Col. 3:25 - "But he that doeth wrong shall receive for the wrong which he hath done: and there is NO RESPECT OF PERSONS."

Jas. 2:1. "My brethren, have not the faith of our Lord Jesus Christ, the Lord of glory, with RESPECT OF PERSONS."

JBP - "Don't ever attempt, my brothers, to combine snobbery with faith in our glorious Lord Jesus Christ!"

No one will "pull rank" in the judgment. All will be impartially dealt with according to the principles of divine righteousness.

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d. Revealed Law (12-15)

Under the principle of "works" Paul had pointed out that God would "render to every man according to his deeds" (vs. 6), making it clear that this applied to both Jew and Gentile (vs. 9). This twofold division of the human race not only pertains to race but revelation. The Jews had the special revelation of "the oracles of God" (3:2), and the Gentiles the general revelation of nature and conscience. The special revelation granted to the Jews is stated to be an "advantage" (3:1). It is therefore necessary for Paul to show clearly that the Gentile will not be judged by the same code as the Jews.

vs. 12 (NEB) - "Those who have sinned outside the pale of the Law of Moses will perish outside its pale, and all who have sinned under that law will be judged by the law."

Paul is not here speaking of salvation, but of judgment. He is referring to those who have "sinned" and must be judged for their sin. There is no question of the "lostness' of both Jew and Gentile apart from the saving grace of God, but there is a question of the particular code of law by which they will be judged. The Jew will be judged by the Law of Moses and the Gentiles by the revelation of God in their moral consciousness. "Men are to be judged by the light they have severally enjoyed. The ground of judgment is their works; the rule of judgment is their knowledge." We have some intimation of this principle in our Lord's words in:

Luke 12:47,48 - "The servant which knew his Lord's will, and prepared not himself, neither did according to his will, shall be beaten with many stripes. But he that knew not, and did commit things worthy of stripes, shall be beaten with few stripes."

There is no question here as to all being punished. The question is degree of punishment based on knowledge. The one "KNEW his Lord's will" (special revelation) and the other "KNEW NOT" (did not have special revela tion). The Gentiles will perish "without law", condemned by the law of moral consciousness, while the Jews will be judged by the special revelation of the Law of Moses. He now proceeds to further develop this principle by showing the way in which Jews and Gentiles alike stand condemned in relation to the law which governs them.

Vs. 13 - "For not the hearers of the law are just before God, but the doers of the law shall be justified."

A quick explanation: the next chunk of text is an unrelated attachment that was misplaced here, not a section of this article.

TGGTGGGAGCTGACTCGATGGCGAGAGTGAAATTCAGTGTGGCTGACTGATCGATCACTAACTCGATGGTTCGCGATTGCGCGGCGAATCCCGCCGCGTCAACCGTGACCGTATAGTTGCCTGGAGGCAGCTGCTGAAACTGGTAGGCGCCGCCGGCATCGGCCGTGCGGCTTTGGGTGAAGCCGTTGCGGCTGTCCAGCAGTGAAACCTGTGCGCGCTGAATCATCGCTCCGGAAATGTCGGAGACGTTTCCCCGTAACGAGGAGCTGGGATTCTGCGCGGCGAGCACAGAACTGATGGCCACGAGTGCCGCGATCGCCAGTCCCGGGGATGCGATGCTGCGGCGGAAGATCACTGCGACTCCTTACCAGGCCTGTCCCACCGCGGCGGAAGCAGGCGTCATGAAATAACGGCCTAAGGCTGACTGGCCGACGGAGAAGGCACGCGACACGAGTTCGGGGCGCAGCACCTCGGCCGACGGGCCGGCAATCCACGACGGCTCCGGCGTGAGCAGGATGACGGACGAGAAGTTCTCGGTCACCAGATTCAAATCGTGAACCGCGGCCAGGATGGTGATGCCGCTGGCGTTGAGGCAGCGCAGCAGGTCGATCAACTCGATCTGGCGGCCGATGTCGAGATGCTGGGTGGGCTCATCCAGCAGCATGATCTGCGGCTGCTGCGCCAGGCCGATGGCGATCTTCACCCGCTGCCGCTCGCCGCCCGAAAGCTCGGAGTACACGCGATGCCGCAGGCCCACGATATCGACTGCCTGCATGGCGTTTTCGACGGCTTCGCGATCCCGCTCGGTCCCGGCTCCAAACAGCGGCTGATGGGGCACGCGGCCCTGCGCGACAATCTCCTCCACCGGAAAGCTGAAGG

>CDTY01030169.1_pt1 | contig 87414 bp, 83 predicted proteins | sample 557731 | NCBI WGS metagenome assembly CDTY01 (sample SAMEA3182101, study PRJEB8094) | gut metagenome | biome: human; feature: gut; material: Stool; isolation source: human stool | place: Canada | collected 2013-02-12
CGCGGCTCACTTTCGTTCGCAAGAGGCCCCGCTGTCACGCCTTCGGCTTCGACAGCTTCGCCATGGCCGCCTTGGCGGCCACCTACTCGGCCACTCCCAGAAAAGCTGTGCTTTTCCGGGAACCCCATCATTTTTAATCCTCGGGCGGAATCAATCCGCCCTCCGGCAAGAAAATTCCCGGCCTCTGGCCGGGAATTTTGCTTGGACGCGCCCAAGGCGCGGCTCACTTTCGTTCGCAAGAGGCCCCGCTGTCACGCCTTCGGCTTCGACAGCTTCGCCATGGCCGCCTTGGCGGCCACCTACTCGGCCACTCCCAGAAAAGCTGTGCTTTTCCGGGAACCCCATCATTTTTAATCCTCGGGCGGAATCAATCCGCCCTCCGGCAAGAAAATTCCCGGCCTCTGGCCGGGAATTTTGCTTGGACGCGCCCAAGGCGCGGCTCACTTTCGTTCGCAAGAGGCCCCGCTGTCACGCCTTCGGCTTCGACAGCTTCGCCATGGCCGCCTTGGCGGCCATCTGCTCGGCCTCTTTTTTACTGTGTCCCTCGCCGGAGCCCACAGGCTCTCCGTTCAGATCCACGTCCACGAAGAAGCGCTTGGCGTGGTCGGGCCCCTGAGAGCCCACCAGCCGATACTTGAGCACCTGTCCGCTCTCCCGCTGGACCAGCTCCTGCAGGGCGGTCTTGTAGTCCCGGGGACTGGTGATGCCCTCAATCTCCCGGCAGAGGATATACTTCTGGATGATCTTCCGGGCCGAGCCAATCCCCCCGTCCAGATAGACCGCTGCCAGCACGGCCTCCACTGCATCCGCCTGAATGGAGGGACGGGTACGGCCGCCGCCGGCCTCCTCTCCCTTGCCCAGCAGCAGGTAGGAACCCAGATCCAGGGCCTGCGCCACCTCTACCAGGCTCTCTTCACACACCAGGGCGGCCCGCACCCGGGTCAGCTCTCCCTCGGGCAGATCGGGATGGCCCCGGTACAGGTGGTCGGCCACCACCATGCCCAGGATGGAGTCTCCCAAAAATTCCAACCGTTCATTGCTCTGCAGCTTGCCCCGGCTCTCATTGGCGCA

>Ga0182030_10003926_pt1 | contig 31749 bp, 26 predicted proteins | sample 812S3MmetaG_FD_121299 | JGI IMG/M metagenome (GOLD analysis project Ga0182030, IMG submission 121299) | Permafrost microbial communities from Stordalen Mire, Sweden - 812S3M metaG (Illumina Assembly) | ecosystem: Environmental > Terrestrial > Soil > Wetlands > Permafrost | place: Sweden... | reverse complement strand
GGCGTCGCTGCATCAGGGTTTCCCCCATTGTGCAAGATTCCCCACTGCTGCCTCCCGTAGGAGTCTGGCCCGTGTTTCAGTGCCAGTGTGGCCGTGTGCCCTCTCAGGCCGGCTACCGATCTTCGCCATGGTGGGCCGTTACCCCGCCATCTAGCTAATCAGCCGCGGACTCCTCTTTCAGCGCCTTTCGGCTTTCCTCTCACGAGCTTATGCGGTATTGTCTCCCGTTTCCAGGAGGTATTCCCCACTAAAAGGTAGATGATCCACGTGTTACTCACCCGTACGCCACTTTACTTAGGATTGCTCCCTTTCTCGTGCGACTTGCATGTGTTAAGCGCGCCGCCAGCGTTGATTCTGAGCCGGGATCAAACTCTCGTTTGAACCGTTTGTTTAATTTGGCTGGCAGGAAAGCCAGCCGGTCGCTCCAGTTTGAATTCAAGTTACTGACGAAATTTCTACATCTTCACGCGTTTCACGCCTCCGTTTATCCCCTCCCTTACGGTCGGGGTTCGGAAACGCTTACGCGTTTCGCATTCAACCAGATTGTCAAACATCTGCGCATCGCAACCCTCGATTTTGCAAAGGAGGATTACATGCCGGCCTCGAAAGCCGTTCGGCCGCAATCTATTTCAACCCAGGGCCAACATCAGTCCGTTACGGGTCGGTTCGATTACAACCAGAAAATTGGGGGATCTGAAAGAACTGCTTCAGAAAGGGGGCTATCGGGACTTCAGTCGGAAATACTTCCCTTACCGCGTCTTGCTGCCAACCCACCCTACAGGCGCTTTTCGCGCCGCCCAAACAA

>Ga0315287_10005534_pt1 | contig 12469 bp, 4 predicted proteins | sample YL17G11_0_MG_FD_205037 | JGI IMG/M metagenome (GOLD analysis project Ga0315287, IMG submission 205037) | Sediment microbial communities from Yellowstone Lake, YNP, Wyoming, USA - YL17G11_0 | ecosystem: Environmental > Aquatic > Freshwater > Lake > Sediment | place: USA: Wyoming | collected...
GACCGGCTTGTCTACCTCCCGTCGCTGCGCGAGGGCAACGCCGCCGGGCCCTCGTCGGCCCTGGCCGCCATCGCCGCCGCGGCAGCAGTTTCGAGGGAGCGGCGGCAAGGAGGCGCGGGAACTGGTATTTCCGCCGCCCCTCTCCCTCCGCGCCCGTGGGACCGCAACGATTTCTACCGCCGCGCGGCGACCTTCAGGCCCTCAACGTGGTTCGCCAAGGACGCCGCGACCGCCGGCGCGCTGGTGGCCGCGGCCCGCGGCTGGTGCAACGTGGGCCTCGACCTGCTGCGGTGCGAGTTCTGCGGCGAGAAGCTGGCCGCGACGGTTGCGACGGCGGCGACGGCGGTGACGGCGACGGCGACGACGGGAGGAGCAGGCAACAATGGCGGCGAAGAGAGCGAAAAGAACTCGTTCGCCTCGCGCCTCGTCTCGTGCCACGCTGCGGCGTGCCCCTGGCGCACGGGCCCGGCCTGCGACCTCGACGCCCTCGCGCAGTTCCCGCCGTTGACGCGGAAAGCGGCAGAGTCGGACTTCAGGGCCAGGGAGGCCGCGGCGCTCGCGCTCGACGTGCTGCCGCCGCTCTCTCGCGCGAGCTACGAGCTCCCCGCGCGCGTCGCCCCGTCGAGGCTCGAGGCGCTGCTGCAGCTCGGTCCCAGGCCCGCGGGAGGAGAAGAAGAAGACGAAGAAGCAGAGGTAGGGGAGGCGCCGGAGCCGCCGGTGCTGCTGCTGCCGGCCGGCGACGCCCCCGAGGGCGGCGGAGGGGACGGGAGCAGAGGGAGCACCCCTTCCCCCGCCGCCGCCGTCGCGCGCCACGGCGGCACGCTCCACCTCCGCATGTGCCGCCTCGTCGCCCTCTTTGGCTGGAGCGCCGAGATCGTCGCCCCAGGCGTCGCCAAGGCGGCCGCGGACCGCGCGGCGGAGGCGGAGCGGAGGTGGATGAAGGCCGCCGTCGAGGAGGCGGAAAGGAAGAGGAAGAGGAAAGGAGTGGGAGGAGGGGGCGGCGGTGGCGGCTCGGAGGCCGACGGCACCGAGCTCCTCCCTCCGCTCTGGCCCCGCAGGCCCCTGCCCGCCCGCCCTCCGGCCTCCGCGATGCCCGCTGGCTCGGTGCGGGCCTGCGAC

JBP: "It is not familiarity with the Law that justifies a man in the sight of God, but obedience to it."

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Jews who "rest in the law" (vs. 17), and think that it is enough to know it without obeying it, are in for a rude awakening. God is going to judge them for their OBEDIENCE to the law and not just their KNOWLEDGE of it. The phrase "before God" is important here. Men have a way of disobeying God's law and making it acceptable to themselves and others. But, "before God" only "the doers of the law shall be justified". Paul makes it very clear later on, that "by the deeds of the law there shall no flesh be justified IN HIS SIGHT" (3:20). Men are not justified by "doing the law". However, if a Jew puts himself in the position of seeking to be right with God by obedience to the law, let it be abundantly clear that it is not enough to know it, he must do it.

Now Paul shows, that while the Gentiles do not have the special revelation of the Law given through Moses, they nevertheless have the law of moral con sciousness, and stand condemned before God for breaking it.

Vs. 14,15 (JBP) - "When the Gentiles, who have no knowledge of the Law, act in accordance with it by the light of nature, they show that they have a law in themselves, for they demonstrate the effect of a law operating in their own hearts. Their own conscience endorses the existence of such a law, for there is something which condemns or excuses their actions."

The Gentiles do not have the Law as given through Moses. However, the Law of Moses in its moral declarations, expresses the universal moral requirements of God. This moral consciousness is possessed by all men. This is shown by the fact that the Gentiles have laws to govern their individual lives and their corporate society which Paul calls "a law operating in their own hearts". "Men generally, not some men, but all men, show by their acts that they have a knowledge of right and wrong."

This knowledge of right and wrong is a very part of man's nature. The Mosaic moral commandments only spelled out what man knows to be true "by nature". Not only does he know what is right and wrong, such know ledge being a part of the human constitution, but he also has a "conscience" which monitors his conduct and either "condemns or excuses his actions".

"The heathen are not to be judged by a revelation of which they never heard. But as they enjoy a revelation of the divine character in the works of creation (1:20), and of the rule of duty in their own hearts (2:14,15), they are inexcusable. They can no more abide the test by which they are to be tried, than we can stand the application of the severer rule by which we are to be judged. Both classes, therefore, need a Savior."

e. Motives (16)

Vs. 16 (JBP) - "We may be sure that all this will be taken into account in the day of true judgment, when God will judge men's secret lives by Christ Jesus, as my gospel plainly states."